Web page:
Summer is the time to test anyone's love for their lawn. Even if the weeks are regularly punctuated with cloudbursts, hot weather still causes the grass to flag at midday. Here are some tips for keeping your lawn looking lush. Lee Reich, Associated Press Your lawn may need help
Watering helps when done correctly. Set coffee cans out on your lawn, then turn on the sprinkler and leave it on until there's an inch depth of water in the cans. After you've done this once, you'll know how long it takes to put that inch of water onto your lawn.
Barring rain, give lawn 1 inch of water once a week. Do this in the morning, when the water will have time to seep into the soil, rather than evaporate, yet the grass blades will dry soon enough to limit disease problems.
Lawn food might be needed, but nothing fancy. In most cases, cheap nitrogen fertilizer will suffice, applied once or twice per year.
How much to mow is more controversial. If you mow high, the grass blades grow longer and promote a stronger root system. On the other hand, the longer the leaves, the more water they give off. And most people like the look of a closely shorn lawn. Probably the best course is to mow highest in spring and fall, when grass roots grow the most. At any rate, never shock the grass by shortening blades by more than a third of their length.
Consider what to grow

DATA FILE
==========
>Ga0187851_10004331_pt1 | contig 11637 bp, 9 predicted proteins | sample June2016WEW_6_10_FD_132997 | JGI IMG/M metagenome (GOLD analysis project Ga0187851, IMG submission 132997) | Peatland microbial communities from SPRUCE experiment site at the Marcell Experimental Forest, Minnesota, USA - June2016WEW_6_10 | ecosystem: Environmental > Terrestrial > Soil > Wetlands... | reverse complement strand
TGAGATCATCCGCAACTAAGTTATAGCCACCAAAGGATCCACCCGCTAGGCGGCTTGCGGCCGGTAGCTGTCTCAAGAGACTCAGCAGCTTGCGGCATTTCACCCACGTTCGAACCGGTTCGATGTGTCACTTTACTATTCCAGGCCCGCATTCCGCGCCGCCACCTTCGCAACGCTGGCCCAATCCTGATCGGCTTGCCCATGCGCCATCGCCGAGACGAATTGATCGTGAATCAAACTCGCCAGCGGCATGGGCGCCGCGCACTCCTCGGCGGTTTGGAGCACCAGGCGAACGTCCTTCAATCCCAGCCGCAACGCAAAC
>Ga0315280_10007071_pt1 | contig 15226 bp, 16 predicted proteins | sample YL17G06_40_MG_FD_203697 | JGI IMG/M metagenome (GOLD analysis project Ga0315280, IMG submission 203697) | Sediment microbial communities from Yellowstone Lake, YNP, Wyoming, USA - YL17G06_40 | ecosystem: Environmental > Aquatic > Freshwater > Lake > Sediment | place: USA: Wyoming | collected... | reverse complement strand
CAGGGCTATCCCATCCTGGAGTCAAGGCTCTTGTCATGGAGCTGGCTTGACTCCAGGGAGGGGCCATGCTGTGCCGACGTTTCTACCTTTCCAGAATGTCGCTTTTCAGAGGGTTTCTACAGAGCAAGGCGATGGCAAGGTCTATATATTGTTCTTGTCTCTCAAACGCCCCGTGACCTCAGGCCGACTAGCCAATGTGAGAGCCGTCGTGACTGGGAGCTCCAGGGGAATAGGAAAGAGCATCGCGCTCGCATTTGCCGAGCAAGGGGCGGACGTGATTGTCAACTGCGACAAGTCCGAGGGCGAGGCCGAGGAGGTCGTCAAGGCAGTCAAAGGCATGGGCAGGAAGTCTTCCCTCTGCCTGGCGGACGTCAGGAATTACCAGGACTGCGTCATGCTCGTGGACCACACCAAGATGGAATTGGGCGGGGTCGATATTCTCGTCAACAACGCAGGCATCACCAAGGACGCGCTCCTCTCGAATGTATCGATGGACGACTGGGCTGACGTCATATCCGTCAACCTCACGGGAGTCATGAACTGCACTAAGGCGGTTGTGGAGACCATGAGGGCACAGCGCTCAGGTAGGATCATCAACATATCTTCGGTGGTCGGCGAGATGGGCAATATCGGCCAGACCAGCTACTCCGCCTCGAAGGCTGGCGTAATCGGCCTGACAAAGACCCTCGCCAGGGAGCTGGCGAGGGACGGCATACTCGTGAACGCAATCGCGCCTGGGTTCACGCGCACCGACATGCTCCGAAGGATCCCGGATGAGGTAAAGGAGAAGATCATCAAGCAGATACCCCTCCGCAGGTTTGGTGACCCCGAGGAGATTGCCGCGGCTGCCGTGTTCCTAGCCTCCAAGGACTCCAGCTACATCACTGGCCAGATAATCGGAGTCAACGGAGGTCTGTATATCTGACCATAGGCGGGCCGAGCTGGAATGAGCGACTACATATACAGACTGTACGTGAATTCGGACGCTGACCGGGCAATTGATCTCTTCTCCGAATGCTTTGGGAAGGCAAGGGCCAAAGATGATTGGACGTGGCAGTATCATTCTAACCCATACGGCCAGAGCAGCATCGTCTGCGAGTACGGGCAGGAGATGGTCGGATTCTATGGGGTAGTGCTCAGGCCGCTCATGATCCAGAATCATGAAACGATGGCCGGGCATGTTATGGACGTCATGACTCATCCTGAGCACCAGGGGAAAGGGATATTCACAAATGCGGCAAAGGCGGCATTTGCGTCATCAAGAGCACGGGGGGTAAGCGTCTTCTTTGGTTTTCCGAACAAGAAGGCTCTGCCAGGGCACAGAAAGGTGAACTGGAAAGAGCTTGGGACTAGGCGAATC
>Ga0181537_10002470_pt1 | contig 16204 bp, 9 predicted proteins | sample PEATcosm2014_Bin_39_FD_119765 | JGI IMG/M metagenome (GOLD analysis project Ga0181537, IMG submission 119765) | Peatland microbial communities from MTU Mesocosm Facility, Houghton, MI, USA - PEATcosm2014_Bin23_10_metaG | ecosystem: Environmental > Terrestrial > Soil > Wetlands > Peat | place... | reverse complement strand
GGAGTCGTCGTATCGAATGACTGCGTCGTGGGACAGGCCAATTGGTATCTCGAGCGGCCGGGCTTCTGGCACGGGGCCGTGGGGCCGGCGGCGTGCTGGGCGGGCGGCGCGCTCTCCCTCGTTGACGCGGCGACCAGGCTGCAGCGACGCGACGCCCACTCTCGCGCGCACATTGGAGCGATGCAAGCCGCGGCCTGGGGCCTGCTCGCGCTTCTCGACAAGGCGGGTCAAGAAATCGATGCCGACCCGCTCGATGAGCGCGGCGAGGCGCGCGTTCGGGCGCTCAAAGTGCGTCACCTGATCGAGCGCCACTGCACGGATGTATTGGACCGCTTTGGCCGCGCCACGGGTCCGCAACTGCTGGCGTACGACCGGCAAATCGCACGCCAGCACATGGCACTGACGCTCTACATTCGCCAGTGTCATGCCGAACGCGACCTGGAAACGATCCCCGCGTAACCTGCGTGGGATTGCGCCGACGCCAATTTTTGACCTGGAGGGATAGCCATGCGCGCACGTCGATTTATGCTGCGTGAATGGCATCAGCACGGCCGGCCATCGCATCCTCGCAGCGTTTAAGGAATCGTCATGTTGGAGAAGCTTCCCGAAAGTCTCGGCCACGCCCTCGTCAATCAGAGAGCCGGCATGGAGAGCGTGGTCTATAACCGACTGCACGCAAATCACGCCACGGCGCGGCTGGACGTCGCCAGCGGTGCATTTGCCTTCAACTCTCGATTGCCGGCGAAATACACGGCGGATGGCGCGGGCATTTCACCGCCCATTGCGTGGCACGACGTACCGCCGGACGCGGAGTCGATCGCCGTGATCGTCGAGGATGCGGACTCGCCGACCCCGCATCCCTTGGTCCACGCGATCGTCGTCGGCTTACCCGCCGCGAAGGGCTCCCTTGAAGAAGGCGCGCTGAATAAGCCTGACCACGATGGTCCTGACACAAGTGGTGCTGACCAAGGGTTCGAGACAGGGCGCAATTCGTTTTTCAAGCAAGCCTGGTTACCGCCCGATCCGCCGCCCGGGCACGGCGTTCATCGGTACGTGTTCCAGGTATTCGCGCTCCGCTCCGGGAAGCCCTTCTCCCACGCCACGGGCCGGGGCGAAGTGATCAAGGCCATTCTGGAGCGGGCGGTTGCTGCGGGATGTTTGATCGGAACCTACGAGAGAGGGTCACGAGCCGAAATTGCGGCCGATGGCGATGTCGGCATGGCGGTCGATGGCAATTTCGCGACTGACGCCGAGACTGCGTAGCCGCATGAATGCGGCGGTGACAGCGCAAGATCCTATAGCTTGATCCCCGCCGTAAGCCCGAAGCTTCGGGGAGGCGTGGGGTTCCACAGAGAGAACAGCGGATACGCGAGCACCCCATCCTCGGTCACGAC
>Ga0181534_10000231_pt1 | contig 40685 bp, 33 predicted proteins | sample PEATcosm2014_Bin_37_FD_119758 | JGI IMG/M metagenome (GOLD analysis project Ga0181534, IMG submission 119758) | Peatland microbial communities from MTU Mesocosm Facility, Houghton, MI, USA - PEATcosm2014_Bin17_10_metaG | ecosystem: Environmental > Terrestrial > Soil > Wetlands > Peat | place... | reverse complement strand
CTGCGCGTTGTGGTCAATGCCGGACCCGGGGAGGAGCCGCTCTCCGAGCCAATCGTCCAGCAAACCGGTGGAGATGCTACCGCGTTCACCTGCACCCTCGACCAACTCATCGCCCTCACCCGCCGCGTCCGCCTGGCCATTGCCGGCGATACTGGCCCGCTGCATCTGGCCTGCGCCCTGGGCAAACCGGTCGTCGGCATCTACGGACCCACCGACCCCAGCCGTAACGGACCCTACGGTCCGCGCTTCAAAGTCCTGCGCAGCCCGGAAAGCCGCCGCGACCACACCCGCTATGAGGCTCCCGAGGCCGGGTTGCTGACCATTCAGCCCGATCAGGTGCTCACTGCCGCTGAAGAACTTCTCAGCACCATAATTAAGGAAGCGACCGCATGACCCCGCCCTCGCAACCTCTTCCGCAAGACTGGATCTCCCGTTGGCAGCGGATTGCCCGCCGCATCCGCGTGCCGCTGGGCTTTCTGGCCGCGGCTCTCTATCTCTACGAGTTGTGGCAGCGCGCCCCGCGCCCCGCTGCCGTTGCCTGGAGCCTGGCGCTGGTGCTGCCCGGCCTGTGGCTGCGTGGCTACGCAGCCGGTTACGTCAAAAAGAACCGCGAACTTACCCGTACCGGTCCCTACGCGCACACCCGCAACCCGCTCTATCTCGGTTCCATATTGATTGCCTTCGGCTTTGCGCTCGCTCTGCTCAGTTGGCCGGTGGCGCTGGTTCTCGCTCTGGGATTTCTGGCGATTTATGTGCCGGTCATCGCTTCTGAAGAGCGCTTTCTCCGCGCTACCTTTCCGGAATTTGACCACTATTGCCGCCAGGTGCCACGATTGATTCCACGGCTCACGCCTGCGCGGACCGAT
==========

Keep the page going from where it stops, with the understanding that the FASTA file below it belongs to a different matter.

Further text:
The "grasses" are a large family of plants, and another road to the ideal lawn is to grow varieties best suited to your site. Grasses differ in tolerance to shade, foot traffic, heat and pests. They also vary in appearance, some coarser than others and some losing their color when the weather gets dry or cold.
Striving for that lush, green carpet is not without cost. The average lawn lover spends an estimated 40 hours each year on lawn care, dousing the grass with 10 pounds of pesticide and contributing to the 560-million gallons of gasoline burned each year in mowing. And that 1 inch of water per week? It works out to about 10,000 gallons for a 25- by 40-foot lawn each season.
Adopt a more realistic — or naturalistic — ideal for what a lawn should look like, making caring for your lawn easier, cheaper and less of a strain on the environment. You can get by with little fertilizer or water — your lawn won't die from lack of either. Become more tolerant of pests and weeds.
Consider alternatives to the usual grass species. Buffalograss, for example, never grows to more than a few inches high, and tolerates heat, cold and drought. Okay, it does turn brown — temporarily — under stress, but let's call that color "golden."